With the holiday almost at an end, we had to squeeze in a visit to Malta’s neighboring island of Gozo. We knew it would take a while to get there – the hour-long bus journey up to Comino a few days previously already told us that – but it wasn’t bad going to be on the island by 11am after the bus and ferry journeys. In just the same way that most journeys around Malta involve getting to Valetta first and taking a bus from there, the same is true of Gozo where everything (bus-wise) radiates from the main town of Victoria. The buses are much more infrequent here, though, suggesting that Gozo is much sleepier than Malta. Simply based on what bus could take us somewhere – anywhere! – next, we made our way to a place called Dwerja Point where we would find a giant archway called The Azure Window. We made sure to check when the next bus would come by to take us back to Victoria and it was a good couple of hours away. At the time, it felt that this would be too long a wait, after all how long does it take to look at an arch along a bit of coastline, take a few photos and be on your way?
As it turned out, Dwerja Point offered plenty of scope for clambering around in rock pools and near the Azure Window. For my money, the highlight was not actually what was sticking out over the water (the archway) but rather what was underneath the water. Near to the archway was a geological feature known as The Blue Hole, a wall of rock that creates an underwater ‘chimney’ with an opening further down. The end result is an amazing looking pool that offers great snorkeling and diving opportunities (an opportunity that I was, unfortunately, not able to take this time around – I could only look on in envy as a number of divers passed back and forth, either about to go diving, or coming back from a dive with grins plastered across their faces).
I did have a good old clamber across the rocks, as is my way, and those two hours went much faster than I thought they would. The bus picked us up almost on time, and we made our way back to Victoria.
Almost as soon as we got off the bus we discovered that there was another bus about to depart for Ggantje, another ancient site of Neolithic ruins. We hopped straight on it and were on site just 30 minutes after leaving Dwerja – not bad going, getting from the coast, back to the centre and back out again to another site so soon. The down side? While we got to Ggantje early, it would be another two hours until we’d be able to get a bus back out. Could we fill two hours here as we had Dwerja? Sadly not ...
Ggantje is as impressive as many of the sites that we’d seen, but unless you have a degree in archeology or similar, there is only so much that you can make of a complex like this. It must have been an impressive site in its time, but after one circuit on this windswept hill, we’d seen enough. But there was the small problem of the bus. It was just over an hour until the next one was due; at least we wouldn’t be the only ones – there were a few people who arrived with us on the incoming bus who were settling down for longish wait but slowly and surely they all gave up and opted for a taxi. We had asked one of the waiting taxi drivers how much for a ride back to Victoria, to which the guy said, after a pause during which I could hear the cogs turning as he sussed me out, that it would be 10 Euros. Not a lot of money at all, but a whole lot more than the bus – he knew he had a captive audience, and the rate for the short distance had definitely been inflated. So we continued waiting. And we waited some more ... and the doubts began to set in about whether the bus would turn up or if it would be late. As if sensing our doubts, the taxi driver reappeared and asked if we wanted to go to Victoria, and the price now was 5 Euros. Suddenly the price had dropped! Given that we had waited this long for a bus journey that would cost us little more than 50 cents, we decided to continue waiting; to give up now would mean that we’d waited all that time for nothing. Principles and all that. Then the price dropped again – to 4 Euros – and still we wouldn’t budge. The driver must have thought we were fools, but moments later the bus turned up and we both breathed a sigh of relief that our little gamble had paid off.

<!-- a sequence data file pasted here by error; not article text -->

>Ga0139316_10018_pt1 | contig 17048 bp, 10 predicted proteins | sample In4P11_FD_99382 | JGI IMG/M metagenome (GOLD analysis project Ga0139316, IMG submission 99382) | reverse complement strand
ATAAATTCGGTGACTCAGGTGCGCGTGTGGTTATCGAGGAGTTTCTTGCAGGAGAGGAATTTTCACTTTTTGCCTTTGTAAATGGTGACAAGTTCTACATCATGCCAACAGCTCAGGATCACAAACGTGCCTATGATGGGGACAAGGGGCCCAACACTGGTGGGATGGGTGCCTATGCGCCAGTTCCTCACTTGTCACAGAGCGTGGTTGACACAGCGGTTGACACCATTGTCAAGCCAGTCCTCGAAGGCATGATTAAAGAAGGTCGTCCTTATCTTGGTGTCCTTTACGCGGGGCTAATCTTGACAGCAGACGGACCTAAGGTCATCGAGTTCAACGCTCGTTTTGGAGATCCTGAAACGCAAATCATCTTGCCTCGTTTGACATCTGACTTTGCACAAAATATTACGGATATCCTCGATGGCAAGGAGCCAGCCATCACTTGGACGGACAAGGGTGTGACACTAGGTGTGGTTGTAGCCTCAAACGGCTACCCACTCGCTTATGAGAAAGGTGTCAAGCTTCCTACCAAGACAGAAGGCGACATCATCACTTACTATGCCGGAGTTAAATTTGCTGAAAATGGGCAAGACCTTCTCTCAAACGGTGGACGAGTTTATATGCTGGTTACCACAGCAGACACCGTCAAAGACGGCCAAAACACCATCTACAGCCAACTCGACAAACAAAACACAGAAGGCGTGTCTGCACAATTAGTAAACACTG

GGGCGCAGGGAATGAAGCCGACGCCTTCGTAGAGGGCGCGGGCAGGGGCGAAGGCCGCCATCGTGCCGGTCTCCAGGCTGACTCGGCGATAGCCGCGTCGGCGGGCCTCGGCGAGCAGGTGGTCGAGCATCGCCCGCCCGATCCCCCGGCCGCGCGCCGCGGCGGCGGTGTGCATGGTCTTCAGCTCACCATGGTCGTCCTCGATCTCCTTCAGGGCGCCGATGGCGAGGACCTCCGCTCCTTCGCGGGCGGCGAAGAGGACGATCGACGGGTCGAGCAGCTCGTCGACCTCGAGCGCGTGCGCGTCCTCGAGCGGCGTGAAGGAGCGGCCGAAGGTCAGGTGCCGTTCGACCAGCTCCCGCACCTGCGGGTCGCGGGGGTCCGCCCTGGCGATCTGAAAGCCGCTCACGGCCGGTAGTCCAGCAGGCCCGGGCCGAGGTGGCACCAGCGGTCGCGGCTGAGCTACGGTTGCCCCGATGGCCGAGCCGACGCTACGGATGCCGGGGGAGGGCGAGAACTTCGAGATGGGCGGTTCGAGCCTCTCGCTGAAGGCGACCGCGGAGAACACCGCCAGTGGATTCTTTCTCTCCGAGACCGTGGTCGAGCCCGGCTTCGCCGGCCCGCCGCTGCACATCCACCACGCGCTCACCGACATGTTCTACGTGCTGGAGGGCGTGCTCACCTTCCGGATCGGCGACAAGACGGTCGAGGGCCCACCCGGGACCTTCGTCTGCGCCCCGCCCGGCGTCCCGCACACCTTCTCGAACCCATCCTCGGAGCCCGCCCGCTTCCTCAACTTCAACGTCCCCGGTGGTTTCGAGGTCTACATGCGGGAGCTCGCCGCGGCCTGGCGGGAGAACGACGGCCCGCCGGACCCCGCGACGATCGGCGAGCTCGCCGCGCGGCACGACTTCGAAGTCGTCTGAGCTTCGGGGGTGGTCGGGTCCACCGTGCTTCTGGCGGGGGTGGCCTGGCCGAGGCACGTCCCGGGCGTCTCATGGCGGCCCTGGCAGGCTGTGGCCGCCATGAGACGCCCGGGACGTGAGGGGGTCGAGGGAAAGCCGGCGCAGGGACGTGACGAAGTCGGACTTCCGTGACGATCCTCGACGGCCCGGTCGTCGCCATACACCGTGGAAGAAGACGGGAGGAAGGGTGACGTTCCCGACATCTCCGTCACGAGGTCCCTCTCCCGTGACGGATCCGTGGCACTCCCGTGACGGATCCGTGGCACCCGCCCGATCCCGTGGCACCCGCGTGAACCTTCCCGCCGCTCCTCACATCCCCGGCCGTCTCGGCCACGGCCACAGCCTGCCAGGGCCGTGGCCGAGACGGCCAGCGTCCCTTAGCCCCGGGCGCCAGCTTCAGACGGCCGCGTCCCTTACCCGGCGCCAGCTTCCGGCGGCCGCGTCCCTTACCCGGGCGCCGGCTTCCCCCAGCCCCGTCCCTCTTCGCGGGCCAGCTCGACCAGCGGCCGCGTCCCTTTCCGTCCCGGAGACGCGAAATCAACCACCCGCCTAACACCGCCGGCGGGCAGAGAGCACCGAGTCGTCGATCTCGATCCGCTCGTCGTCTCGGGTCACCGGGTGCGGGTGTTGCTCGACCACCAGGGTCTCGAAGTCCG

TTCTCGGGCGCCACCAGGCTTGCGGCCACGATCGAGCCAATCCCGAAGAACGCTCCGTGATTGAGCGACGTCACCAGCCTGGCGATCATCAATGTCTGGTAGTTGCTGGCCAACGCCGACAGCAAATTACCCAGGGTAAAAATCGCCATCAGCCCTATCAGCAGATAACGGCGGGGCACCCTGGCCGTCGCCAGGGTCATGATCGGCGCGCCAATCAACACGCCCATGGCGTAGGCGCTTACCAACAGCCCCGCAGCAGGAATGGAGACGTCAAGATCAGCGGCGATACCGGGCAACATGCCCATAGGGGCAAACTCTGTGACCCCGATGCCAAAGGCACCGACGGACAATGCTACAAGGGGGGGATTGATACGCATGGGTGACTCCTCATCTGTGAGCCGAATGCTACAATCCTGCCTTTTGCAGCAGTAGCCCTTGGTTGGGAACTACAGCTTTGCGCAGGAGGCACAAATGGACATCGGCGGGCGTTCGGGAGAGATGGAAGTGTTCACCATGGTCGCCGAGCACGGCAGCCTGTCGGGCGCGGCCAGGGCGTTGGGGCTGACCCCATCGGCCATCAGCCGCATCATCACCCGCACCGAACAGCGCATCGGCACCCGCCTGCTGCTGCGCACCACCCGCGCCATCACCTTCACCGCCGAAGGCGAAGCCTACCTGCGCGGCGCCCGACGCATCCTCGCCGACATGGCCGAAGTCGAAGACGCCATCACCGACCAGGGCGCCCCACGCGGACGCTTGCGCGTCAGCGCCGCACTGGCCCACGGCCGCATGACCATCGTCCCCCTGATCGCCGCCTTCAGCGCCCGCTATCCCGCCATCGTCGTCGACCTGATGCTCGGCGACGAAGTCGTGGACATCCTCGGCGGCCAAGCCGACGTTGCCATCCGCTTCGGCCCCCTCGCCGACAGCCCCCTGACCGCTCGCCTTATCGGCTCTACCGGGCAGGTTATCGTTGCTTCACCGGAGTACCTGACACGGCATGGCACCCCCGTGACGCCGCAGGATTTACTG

Once back in Victoria, I had a quick cake break (read: stuffed my face with a big pink coconut flaked bun type thing with cream) and then we sought out the Citadel – the ancient city and defences that sit above the whole of Victoria. If we thought it was windy at Ggantje, this was something else – I was attempting to take photos with the long lens on but was foiled as the wind made every shot a wobbly one! After traipsing around for a while and holding on to our hats, we made our way back down the steep hills into the newer part of the town where we stopped for dinner. We ate at a place called Jubilee Café which offered free WiFi access, something that seemed to be a complete luxury in this sleepy island. For the first time in the holiday we caught up with what had been going on, which predictably involved checking things like Facebook; sadly, this also revealed that a couple we know with 2 kids had gone their separate ways. We’d seen the tell-tale signs in the build-up – also courtesy of Facebook status updates! – but the biggest irony was that we found this out in Gozo, a place that they had recommended to us and a place that they had fond memories of.
Emails checked and Facebook statuses updated, we made our way back by another succession of journeys (bus, boat and bus again) once more to the hotel, this time to pack for our final day in Malta.